However, at Comfy we've witnessed first-hand how employee discomfort with sharing personal data can cause solution providers to slow down and find the sweet spot between privacy and transparency.
Comfy's VP User Experience Beau Trincia recounted the process of developing our Coworkers feature, an opt-in interactive seating chart: "We ran surveys and interviews with hundreds of current Comfy users across all kinds of different workplaces. We started to see the disconnect between what corporate real estate leaders want and what employees are actually ready for. We quickly found that privacy is at the top of employees’ minds. When we tested location tracking via GPS or Bluetooth, a feature of interest to many corporate real estate leaders, employees were immediately uncomfortable."
That’s why we made it easy for Comfy users to easily opt in to sharing their workspace address. No surprises. We’re taking a phased approach, keeping employees in control of their data while still solving their main problem: finding their coworkers in agile workspaces.
4. Businesses will continue to see a correlation between employee engagement and revenue growth.
According to MIT's ‘Workplace Experience Drives Business Success,’ companies that were classified in the top quartile of employee experience developed more successful innovations, derived twice the amount of revenues from their innovations compared to companies in the bottom quartile, and their net promoter scores were twice as high.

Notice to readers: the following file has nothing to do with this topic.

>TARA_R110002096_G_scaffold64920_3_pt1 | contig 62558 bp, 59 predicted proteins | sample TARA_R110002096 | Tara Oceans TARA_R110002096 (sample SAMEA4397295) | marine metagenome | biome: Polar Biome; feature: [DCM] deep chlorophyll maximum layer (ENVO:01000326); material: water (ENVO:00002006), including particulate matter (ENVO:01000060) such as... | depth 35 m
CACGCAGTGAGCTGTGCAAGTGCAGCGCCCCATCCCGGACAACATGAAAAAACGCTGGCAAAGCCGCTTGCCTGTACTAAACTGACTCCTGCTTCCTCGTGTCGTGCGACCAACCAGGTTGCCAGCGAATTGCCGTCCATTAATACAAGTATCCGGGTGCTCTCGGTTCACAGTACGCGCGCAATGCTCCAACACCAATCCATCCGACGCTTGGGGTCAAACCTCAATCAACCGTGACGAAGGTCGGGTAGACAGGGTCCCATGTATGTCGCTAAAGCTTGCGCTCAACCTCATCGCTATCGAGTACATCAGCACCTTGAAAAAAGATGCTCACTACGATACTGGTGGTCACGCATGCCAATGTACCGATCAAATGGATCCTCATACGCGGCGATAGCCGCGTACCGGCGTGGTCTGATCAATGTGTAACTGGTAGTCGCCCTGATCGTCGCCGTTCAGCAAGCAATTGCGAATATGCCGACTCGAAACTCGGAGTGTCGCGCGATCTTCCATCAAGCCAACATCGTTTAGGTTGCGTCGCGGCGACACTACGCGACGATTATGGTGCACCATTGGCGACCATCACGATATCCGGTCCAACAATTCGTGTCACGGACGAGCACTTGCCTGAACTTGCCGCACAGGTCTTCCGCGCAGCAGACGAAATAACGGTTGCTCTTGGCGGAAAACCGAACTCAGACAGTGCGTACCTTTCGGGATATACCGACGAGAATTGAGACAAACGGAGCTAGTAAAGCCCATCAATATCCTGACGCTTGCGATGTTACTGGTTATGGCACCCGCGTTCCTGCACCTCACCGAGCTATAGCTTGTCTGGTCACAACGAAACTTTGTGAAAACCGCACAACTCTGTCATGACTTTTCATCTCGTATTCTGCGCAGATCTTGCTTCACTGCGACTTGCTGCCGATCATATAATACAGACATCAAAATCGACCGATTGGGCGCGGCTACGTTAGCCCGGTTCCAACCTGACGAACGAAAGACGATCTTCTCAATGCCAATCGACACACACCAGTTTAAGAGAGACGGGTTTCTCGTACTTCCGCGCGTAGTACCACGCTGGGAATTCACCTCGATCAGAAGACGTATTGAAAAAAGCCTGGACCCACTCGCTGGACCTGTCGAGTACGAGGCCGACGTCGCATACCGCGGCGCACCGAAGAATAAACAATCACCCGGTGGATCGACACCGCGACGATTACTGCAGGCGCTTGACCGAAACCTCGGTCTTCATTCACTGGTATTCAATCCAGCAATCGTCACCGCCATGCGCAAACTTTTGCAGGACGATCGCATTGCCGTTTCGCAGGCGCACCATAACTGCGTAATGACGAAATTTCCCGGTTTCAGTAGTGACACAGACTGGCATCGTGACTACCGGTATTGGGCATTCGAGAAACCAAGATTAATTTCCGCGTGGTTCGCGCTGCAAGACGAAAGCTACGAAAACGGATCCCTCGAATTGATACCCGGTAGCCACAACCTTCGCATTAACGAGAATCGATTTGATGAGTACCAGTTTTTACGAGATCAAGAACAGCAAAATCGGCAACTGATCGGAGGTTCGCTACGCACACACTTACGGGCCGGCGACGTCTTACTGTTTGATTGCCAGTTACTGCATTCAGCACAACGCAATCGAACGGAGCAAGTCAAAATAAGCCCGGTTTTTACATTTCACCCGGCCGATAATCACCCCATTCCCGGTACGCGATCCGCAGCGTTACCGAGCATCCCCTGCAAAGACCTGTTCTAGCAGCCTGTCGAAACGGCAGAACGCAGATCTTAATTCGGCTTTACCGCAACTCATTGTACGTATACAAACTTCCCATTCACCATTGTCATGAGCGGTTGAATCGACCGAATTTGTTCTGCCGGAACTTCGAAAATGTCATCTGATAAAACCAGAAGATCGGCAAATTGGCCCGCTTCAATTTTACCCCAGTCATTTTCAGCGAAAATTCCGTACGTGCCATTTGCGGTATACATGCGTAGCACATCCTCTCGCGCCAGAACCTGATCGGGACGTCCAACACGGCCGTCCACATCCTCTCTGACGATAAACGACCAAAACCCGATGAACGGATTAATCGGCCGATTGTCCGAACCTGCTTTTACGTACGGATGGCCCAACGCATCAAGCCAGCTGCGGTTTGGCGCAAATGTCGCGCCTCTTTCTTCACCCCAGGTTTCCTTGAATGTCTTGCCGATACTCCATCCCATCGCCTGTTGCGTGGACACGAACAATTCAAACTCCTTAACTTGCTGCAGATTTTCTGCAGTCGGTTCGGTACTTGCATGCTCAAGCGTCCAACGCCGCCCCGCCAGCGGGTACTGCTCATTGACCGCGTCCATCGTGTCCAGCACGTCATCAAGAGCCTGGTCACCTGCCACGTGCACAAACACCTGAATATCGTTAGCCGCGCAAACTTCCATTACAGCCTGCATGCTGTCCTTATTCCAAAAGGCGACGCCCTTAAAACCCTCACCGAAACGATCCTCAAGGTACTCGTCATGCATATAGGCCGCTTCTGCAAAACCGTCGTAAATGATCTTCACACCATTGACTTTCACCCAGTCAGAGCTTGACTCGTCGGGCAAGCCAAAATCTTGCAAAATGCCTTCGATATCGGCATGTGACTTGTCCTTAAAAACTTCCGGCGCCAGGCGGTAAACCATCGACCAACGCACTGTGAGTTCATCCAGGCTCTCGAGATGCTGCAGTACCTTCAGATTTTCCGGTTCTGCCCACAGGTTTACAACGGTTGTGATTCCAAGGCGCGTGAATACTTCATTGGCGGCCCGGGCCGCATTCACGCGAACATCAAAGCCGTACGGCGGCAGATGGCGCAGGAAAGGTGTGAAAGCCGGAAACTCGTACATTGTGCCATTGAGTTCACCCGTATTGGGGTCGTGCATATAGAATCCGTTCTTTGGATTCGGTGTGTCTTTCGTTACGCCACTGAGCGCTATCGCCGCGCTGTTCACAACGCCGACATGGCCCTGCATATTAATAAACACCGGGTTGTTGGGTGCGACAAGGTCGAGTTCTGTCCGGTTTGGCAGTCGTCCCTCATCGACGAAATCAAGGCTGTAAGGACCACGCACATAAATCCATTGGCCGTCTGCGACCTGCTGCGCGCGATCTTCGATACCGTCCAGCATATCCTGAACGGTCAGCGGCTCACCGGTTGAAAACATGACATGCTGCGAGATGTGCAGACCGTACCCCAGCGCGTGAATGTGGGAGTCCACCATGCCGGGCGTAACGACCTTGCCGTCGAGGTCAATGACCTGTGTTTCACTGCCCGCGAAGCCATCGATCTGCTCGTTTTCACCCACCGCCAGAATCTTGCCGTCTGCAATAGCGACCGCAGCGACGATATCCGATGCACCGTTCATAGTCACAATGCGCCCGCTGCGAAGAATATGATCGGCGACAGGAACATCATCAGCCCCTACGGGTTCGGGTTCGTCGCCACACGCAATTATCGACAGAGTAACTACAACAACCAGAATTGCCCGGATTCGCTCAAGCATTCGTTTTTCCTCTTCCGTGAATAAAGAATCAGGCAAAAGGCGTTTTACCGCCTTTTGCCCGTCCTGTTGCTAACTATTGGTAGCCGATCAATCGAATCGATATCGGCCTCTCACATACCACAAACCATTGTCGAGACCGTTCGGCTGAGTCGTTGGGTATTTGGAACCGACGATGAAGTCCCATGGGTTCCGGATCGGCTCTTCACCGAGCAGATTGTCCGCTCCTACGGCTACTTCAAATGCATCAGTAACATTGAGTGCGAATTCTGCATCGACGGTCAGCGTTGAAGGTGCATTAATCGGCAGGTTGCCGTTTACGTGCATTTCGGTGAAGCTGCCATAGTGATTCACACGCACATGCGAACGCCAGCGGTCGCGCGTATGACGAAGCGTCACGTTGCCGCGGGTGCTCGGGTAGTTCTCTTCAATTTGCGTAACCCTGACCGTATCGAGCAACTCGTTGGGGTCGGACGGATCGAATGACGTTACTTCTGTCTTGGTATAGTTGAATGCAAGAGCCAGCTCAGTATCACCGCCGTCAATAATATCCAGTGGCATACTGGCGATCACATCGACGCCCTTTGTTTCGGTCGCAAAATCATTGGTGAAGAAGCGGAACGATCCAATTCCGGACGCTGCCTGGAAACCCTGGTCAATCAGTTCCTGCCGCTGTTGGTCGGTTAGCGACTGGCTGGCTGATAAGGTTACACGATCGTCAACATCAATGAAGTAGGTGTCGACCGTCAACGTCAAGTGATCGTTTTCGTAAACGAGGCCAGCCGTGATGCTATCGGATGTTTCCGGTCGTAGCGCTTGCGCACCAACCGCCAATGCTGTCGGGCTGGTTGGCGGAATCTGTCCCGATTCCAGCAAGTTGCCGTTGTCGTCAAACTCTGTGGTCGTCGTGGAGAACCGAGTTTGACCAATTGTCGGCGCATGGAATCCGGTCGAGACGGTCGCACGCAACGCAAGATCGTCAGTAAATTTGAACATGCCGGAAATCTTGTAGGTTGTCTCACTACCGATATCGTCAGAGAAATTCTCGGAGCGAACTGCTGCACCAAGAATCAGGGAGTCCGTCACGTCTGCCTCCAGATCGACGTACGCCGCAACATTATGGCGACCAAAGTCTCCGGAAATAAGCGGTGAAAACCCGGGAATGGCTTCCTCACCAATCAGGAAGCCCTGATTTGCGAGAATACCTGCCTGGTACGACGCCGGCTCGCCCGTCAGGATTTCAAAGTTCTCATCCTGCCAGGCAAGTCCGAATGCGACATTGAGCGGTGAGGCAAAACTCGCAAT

Any way you slice it: higher employee engagement is correlated with higher revenue growth. We only expect to see this trend to continue and intensify in 2020 as our knowledge-based economy grows.
"The pressure C-suite executives face to stay competitive and deliver shareholder value relies on a simple challenge: How do we innovate more? How do we innovate faster? What spaces do we need to do so?" Daniel Schroeder, CEO of Comfy enthused. "Agile organizations work in rapid cycles of thinking and doing. They require physical and virtual environments that foster transparency, communication, and collaboration."
5. Open platforms and strong partner integration will become a necessity.
Fifteen years ago it was hard to imagine all the future capabilities of the smartphone. Now, software developers around the world are releasing new apps to the App Store every hour. Like most leading SaaS companies, Comfy follows an agile software development methodology and continuously releases feature enhancements and updates every week. Point being: in today's digital era, the value of emerging technology is not measured by its existing structural components or feature lists. Instead, today's greatest technological advances are powerful because they are open, flexible, and interoperable with other systems. These are the technologies that will be equipped to meet evolving needs and agile enough to go beyond currently identified use cases.
As Elisa Rönkä, Business Development Innovation Manager, Siemens Smart Infrastructure summarized: "By equipping buildings with smart-ready technologies that are open for future integration and value creation, building owners and tenants can ensure that the digital readiness of a building persists over its life cycle."
What do you think 2020 will have in store for the workplace experience? We’d be happy to talk with you about how to prepare for whatever the future may hold.